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Divergence exists in the subcellular distribution of intramuscular triglyceride in human skeletal muscle dependent on the choice of lipid dye

Authors
  • Strauss, Juliette A.1
  • Shepherd, Daisy A.2, 3
  • Macey, Myfanwy1
  • Jevons, Emily F. P.1
  • Shepherd, Sam O.1
  • 1 Research Institute for Sport and Exercise Science, Liverpool John Moores University,
  • 2 Clinical Epidemiology and Biostatistics Unit, Murdoch Children’s Research Institute, Royal Children’s Hospital, Victoria, 3052 Australia
  • 3 The University of Melbourne,
Type
Published Article
Journal
Histochemistry and Cell Biology
Publisher
Springer Berlin Heidelberg
Publication Date
Jul 05, 2020
Volume
154
Issue
4
Pages
369–382
Identifiers
DOI: 10.1007/s00418-020-01898-2
PMID: 32627050
PMCID: PMC7532971
Source
PubMed Central
Keywords
License
Unknown

Abstract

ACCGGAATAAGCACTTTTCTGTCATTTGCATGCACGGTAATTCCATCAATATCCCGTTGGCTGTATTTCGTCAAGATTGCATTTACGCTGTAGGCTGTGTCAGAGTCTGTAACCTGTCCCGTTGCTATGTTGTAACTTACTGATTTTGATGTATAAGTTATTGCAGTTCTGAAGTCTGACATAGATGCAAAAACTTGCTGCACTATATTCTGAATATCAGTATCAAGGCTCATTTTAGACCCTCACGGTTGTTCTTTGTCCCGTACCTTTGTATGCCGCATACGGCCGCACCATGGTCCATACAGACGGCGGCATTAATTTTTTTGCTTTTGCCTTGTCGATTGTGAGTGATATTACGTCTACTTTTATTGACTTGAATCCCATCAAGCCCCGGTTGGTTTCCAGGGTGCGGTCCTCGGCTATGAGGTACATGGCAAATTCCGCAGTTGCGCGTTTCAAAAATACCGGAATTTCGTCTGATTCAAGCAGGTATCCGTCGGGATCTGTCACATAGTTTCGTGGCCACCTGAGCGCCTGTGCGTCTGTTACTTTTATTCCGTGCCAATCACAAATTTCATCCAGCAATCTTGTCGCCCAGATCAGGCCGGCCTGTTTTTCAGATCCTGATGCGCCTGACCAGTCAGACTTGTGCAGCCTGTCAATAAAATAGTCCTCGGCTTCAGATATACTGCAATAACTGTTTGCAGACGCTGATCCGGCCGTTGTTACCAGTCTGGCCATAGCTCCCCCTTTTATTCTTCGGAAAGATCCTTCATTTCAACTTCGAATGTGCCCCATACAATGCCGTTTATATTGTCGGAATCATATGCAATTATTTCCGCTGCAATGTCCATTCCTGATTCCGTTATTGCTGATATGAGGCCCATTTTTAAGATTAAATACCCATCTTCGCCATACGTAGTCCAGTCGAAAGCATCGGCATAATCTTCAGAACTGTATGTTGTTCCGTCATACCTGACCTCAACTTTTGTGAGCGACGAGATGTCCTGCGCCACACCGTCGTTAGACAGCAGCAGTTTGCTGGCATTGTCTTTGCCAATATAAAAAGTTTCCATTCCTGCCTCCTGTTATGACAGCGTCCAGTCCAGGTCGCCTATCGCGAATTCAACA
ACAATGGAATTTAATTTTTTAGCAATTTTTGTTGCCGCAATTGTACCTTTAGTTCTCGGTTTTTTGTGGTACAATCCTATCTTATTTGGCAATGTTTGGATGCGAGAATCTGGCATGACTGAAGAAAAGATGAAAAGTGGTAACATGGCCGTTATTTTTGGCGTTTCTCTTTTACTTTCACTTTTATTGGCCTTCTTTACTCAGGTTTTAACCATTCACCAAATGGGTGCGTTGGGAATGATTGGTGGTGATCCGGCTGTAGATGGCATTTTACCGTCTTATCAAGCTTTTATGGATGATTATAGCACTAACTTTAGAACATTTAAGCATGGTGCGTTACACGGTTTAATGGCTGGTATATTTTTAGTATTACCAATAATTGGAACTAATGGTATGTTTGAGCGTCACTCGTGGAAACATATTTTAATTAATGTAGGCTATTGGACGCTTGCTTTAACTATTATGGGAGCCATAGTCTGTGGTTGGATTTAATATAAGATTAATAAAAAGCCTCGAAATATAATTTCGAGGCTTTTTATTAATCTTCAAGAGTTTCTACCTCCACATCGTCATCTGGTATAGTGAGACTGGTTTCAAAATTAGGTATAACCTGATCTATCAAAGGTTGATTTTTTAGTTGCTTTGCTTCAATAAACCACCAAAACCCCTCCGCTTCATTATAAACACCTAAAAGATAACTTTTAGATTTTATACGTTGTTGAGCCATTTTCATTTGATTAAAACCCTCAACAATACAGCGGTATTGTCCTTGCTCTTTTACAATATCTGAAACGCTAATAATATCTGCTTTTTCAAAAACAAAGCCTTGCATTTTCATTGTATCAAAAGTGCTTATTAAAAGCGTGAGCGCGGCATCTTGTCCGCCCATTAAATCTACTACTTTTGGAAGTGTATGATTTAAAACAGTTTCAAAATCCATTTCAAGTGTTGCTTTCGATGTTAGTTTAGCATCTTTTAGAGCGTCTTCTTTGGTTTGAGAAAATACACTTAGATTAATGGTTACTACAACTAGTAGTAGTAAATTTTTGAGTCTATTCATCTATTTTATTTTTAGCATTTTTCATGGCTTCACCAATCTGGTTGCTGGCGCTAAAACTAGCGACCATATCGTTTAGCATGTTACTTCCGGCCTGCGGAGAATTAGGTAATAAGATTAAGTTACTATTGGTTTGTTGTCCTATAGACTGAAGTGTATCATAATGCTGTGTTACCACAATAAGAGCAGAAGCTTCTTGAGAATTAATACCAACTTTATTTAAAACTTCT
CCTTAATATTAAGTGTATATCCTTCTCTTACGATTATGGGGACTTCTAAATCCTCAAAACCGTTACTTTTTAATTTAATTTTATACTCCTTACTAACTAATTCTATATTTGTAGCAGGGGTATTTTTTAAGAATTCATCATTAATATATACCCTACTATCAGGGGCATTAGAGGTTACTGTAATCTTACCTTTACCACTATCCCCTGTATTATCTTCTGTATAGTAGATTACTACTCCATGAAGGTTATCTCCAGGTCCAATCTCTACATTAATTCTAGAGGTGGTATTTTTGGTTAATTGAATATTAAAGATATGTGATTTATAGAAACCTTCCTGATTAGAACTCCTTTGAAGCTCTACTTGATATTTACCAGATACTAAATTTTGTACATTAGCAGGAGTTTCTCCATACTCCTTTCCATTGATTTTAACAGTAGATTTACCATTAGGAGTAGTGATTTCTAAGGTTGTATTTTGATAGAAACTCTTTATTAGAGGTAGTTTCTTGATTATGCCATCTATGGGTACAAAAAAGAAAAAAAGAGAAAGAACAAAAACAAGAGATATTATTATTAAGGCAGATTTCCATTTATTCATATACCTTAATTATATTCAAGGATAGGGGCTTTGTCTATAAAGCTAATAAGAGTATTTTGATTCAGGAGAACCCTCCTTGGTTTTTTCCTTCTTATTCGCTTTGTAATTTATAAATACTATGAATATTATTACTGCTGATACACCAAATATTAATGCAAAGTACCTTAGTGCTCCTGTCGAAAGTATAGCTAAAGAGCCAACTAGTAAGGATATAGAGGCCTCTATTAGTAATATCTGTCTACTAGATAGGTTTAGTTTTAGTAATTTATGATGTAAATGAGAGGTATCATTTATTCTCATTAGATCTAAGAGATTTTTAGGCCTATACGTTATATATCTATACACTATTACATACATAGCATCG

Despite over 50 years of research, a comprehensive understanding of how intramuscular triglyceride (IMTG) is stored in skeletal muscle and its contribution as a fuel during exercise is lacking. Immunohistochemical techniques provide information on IMTG content and lipid droplet (LD) morphology on a fibre type and subcellular-specific basis, and the lipid dye Oil Red O (ORO) is commonly used to achieve this. BODIPY 493/503 (BODIPY) is an alternative lipid dye with lower background staining and narrower emission spectra. Here we provide the first quantitative comparison of BODIPY and ORO for investigating exercise-induced changes in IMTG content and LD morphology on a fibre type and subcellular-specific basis. Estimates of IMTG content were greater when using BODIPY, which was predominantly due to BODIPY detecting a larger number of LDs, compared to ORO. The subcellular distribution of intramuscular lipid was also dependent on the lipid dye used; ORO detects a greater proportion of IMTG in the periphery (5 μm below cell membrane) of the fibre, whereas IMTG content was higher in the central region using BODIPY. In response to 60 min moderate-intensity cycling exercise, IMTG content was reduced in both the peripheral (− 24%) and central region (− 29%) of type I fibres ( P < 0.05) using BODIPY, whereas using ORO, IMTG content was only reduced in the peripheral region of type I fibres (− 31%; P < 0.05). As well as highlighting some methodological considerations herein, our investigation demonstrates that important differences exist between BODIPY and ORO for detecting and quantifying IMTG on a fibre type and subcellular-specific basis.

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